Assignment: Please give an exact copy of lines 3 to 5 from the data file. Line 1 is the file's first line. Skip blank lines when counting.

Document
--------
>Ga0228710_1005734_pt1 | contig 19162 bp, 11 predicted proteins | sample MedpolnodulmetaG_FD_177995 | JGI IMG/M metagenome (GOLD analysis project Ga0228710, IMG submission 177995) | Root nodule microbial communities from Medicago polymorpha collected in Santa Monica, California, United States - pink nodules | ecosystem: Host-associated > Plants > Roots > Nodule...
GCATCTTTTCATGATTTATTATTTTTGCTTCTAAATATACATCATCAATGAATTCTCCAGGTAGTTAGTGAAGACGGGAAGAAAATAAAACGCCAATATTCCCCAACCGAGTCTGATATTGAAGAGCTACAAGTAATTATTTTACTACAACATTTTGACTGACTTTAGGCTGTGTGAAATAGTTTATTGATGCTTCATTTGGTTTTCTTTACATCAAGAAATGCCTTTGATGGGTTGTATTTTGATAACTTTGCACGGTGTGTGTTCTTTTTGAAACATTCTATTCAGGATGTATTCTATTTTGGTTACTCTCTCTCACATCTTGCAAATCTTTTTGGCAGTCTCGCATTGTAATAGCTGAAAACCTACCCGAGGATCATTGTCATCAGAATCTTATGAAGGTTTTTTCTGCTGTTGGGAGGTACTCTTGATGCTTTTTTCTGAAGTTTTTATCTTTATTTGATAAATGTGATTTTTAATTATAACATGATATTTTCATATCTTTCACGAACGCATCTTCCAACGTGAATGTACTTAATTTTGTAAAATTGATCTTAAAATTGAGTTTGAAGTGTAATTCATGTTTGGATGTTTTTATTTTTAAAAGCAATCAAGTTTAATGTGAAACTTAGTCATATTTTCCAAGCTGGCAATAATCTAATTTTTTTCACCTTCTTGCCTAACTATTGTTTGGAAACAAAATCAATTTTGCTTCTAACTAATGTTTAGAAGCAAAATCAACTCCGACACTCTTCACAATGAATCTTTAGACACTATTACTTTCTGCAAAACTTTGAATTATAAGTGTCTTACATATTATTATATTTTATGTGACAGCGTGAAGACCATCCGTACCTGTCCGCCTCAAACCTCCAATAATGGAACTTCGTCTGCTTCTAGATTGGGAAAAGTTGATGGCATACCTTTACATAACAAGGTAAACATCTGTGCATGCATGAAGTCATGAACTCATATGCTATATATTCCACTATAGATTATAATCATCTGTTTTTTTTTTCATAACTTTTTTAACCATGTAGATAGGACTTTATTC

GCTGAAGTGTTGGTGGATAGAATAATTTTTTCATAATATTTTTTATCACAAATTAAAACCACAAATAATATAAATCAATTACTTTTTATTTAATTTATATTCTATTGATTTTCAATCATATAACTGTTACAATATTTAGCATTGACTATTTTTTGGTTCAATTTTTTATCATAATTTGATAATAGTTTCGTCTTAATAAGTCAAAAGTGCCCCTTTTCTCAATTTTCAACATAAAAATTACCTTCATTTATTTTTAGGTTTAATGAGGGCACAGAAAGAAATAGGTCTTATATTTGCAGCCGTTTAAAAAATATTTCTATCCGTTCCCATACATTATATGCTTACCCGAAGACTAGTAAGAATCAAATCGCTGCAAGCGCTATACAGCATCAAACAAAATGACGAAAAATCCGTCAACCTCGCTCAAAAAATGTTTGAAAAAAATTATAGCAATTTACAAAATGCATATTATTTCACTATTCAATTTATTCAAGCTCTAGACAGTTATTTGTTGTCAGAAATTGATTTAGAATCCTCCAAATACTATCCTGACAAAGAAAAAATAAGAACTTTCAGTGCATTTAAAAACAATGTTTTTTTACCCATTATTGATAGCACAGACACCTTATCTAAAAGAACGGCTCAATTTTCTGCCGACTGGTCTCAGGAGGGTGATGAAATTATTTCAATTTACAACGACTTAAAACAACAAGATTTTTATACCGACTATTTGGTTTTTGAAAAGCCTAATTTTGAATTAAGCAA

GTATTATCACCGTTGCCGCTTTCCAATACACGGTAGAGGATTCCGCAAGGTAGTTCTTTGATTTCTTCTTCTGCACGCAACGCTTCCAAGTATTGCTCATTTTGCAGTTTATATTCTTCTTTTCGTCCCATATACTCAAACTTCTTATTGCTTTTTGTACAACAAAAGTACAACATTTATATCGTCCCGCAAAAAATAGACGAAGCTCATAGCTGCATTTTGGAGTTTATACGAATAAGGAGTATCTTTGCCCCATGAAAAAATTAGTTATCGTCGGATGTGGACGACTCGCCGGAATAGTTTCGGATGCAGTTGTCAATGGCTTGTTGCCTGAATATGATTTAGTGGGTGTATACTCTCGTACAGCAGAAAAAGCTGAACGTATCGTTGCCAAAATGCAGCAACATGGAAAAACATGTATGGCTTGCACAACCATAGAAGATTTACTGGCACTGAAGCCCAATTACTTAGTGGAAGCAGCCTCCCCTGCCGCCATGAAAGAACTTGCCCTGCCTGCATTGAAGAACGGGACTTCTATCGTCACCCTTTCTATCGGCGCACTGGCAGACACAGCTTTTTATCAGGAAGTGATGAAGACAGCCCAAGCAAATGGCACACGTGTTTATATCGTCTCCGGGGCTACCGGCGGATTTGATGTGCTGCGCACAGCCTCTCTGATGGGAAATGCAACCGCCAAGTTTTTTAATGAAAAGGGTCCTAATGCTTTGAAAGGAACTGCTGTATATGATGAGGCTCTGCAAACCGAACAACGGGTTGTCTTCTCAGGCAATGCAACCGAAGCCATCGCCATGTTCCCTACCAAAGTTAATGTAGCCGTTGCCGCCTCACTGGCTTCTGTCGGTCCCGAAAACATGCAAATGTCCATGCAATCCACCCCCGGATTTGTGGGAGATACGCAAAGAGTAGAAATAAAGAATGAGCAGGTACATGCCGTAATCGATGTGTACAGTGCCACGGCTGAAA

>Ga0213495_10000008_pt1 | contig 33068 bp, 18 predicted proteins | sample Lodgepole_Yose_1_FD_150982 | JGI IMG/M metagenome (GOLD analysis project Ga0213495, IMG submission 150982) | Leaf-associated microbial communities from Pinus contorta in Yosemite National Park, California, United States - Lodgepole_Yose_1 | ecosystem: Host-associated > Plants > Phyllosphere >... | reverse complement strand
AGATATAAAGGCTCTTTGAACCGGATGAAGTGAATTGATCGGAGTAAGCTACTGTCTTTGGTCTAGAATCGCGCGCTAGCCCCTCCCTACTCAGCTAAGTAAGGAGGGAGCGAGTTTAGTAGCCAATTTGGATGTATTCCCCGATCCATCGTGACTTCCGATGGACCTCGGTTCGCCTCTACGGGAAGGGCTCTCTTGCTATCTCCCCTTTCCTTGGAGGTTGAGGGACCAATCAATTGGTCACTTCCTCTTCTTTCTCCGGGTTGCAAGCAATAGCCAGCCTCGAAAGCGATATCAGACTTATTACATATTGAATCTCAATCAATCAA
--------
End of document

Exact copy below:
GCTGAAGTGTTGGTGGATAGAATAATTTTTTCATAATATTTTTTATCACAAATTAAAACCACAAATAATATAAATCAATTACTTTTTATTTAATTTATATTCTATTGATTTTCAATCATATAACTGTTACAATATTTAGCATTGACTATTTTTTGGTTCAATTTTTTATCATAATTTGATAATAGTTTCGTCTTAATAAGTCAAAAGTGCCCCTTTTCTCAATTTTCAACATAAAAATTACCTTCATTTATTTTTAGGTTTAATGAGGGCACAGAAAGAAATAGGTCTTATATTTGCAGCCGTTTAAAAAATATTTCTATCCGTTCCCATACATTATATGCTTACCCGAAGACTAGTAAGAATCAAATCGCTGCAAGCGCTATACAGCATCAAACAAAATGACGAAAAATCCGTCAACCTCGCTCAAAAAATGTTTGAAAAAAATTATAGCAATTTACAAAATGCATATTATTTCACTATTCAATTTATTCAAGCTCTAGACAGTTATTTGTTGTCAGAAATTGATTTAGAATCCTCCAAATACTATCCTGACAAAGAAAAAATAAGAACTTTCAGTGCATTTAAAAACAATGTTTTTTTACCCATTATTGATAGCACAGACACCTTATCTAAAAGAACGGCTCAATTTTCTGCCGACTGGTCTCAGGAGGGTGATGAAATTATTTCAATTTACAACGACTTAAAACAACAAGATTTTTATACCGACTATTTGGTTTTTGAAAAGCCTAATTTTGAATTAAGCAA

GTATTATCACCGTTGCCGCTTTCCAATACACGGTAGAGGATTCCGCAAGGTAGTTCTTTGATTTCTTCTTCTGCACGCAACGCTTCCAAGTATTGCTCATTTTGCAGTTTATATTCTTCTTTTCGTCCCATATACTCAAACTTCTTATTGCTTTTTGTACAACAAAAGTACAACATTTATATCGTCCCGCAAAAAATAGACGAAGCTCATAGCTGCATTTTGGAGTTTATACGAATAAGGAGTATCTTTGCCCCATGAAAAAATTAGTTATCGTCGGATGTGGACGACTCGCCGGAATAGTTTCGGATGCAGTTGTCAATGGCTTGTTGCCTGAATATGATTTAGTGGGTGTATACTCTCGTACAGCAGAAAAAGCTGAACGTATCGTTGCCAAAATGCAGCAACATGGAAAAACATGTATGGCTTGCACAACCATAGAAGATTTACTGGCACTGAAGCCCAATTACTTAGTGGAAGCAGCCTCCCCTGCCGCCATGAAAGAACTTGCCCTGCCTGCATTGAAGAACGGGACTTCTATCGTCACCCTTTCTATCGGCGCACTGGCAGACACAGCTTTTTATCAGGAAGTGATGAAGACAGCCCAAGCAAATGGCACACGTGTTTATATCGTCTCCGGGGCTACCGGCGGATTTGATGTGCTGCGCACAGCCTCTCTGATGGGAAATGCAACCGCCAAGTTTTTTAATGAAAAGGGTCCTAATGCTTTGAAAGGAACTGCTGTATATGATGAGGCTCTGCAAACCGAACAACGGGTTGTCTTCTCAGGCAATGCAACCGAAGCCATCGCCATGTTCCCTACCAAAGTTAATGTAGCCGTTGCCGCCTCACTGGCTTCTGTCGGTCCCGAAAACATGCAAATGTCCATGCAATCCACCCCCGGATTTGTGGGAGATACGCAAAGAGTAGAAATAAAGAATGAGCAGGTACATGCCGTAATCGATGTGTACAGTGCCACGGCTGAAA

>Ga0213495_10000008_pt1 | contig 33068 bp, 18 predicted proteins | sample Lodgepole_Yose_1_FD_150982 | JGI IMG/M metagenome (GOLD analysis project Ga0213495, IMG submission 150982) | Leaf-associated microbial communities from Pinus contorta in Yosemite National Park, California, United States - Lodgepole_Yose_1 | ecosystem: Host-associated > Plants > Phyllosphere >... | reverse complement strand